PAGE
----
In a new NBER paper, a group of economists, including James Heckman, have joined with researchers who study child development to analyze data from a multi-generational monkey raising experiment. It’s well known from the Harlow experiments of the 1950s that monkeys raised without their mothers don’t do so well. (It’s also from these experiments that the mantra of skin-to-skin mother-child contact comes from.) What’s distinctive in the new paper is that there are two generations of monkeys who are raised by their mothers or in nurseries and in each generation the treatment is randomly chosen. Indeed, I believe this new paper includes the children of monkeys discussed in this earlier paper which also included Heckman. The multi-generational experiment lets the researchers test whether disadvantage is transmitted down the generations and whether it can be alleviated.
The analysis indicates first that being raised by a mother results in better health and higher social status than being raised in a nursery (as measured by who wins disputes and ELO scores similar to those used in chess!). Second being raised by a mother who was raised by a mother is better than being raised by a mother who was raised in a nursery. The latter indicates that disadvantage transmits down the generations. Indeed, being raised by a mother who was raised in a nursery is just as bad as being raised in a nursery. In other words, it’s hard to ameliorate disadvantage in one generation.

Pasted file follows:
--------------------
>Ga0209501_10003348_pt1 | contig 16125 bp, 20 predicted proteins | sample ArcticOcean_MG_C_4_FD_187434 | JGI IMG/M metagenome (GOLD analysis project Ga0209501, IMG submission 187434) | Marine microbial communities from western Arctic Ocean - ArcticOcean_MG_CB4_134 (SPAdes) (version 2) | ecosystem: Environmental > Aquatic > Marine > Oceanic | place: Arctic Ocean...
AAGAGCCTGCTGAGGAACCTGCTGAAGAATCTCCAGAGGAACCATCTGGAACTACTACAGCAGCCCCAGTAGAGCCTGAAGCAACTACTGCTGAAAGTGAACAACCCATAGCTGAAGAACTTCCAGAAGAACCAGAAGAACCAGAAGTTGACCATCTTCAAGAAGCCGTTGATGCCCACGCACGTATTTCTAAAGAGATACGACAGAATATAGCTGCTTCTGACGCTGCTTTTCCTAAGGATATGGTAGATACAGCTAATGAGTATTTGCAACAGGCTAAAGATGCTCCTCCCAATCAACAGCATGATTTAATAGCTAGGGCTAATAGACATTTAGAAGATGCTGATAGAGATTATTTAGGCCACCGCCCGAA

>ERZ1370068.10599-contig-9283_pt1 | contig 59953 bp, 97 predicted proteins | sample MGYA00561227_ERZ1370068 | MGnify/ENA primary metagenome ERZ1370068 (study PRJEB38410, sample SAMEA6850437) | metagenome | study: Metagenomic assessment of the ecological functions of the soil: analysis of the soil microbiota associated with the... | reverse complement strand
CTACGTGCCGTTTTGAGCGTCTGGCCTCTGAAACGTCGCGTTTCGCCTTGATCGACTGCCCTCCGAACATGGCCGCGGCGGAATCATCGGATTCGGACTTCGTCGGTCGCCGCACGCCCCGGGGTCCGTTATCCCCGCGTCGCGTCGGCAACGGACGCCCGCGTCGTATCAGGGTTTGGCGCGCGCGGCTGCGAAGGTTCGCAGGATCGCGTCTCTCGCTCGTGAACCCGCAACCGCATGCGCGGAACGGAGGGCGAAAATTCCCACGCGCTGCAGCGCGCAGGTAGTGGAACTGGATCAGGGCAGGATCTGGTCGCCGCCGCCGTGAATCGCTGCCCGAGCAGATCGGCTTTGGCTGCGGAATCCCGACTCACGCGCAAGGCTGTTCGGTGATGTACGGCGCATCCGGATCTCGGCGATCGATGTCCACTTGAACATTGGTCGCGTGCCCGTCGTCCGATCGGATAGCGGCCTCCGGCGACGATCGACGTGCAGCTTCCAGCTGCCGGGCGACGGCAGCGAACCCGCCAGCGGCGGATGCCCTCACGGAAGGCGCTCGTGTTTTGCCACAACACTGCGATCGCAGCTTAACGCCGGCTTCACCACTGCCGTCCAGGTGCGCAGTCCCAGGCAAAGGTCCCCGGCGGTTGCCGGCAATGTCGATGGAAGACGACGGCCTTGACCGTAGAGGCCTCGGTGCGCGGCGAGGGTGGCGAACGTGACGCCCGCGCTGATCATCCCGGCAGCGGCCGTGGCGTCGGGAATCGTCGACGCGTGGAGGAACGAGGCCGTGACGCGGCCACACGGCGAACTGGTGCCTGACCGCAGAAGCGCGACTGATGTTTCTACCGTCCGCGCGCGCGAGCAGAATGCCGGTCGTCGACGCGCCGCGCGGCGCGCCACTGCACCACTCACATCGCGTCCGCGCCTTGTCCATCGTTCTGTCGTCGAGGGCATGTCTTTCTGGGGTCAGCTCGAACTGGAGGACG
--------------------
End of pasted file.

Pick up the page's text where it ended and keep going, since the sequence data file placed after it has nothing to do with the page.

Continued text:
The sample is small (about 100 monkeys in generation one and 60 in generation two) but because of random assignment still potentially useful.
The authors suggest that there are lessons for humans:
Our findings are in line with results from a social experiment on humans. Heckman and Karapakula (2019) document the intergenerational effects of the Perry Preschool Project,which was a randomized social experiment in the 1960s that provided high-quality preschool experiences to socially disadvantaged children. They find that the positive effects of the preschool program were transmitted into the next generation. The offspring of the treated participants were more likely to have better health, achieve higher education, and were more likely to be employed than the offspring of the non-treated participants. In the same way that early-life advantage via maternal presence for rhesus-monkeys led to improved health and higher social rank for their offspring, early-life advantage via high-quality preschool in humans led to better health and social outcomes for their children.
But note the subtle shift in “treatment” meaning. In the monkey experiment, mother-raised is better and it’s the nurseries which are bad but in the human experiment it’s the nurseries that are good. It’s hard enough to justify external validity across human experiments in different places or times doing so across species is an even more perilous leap.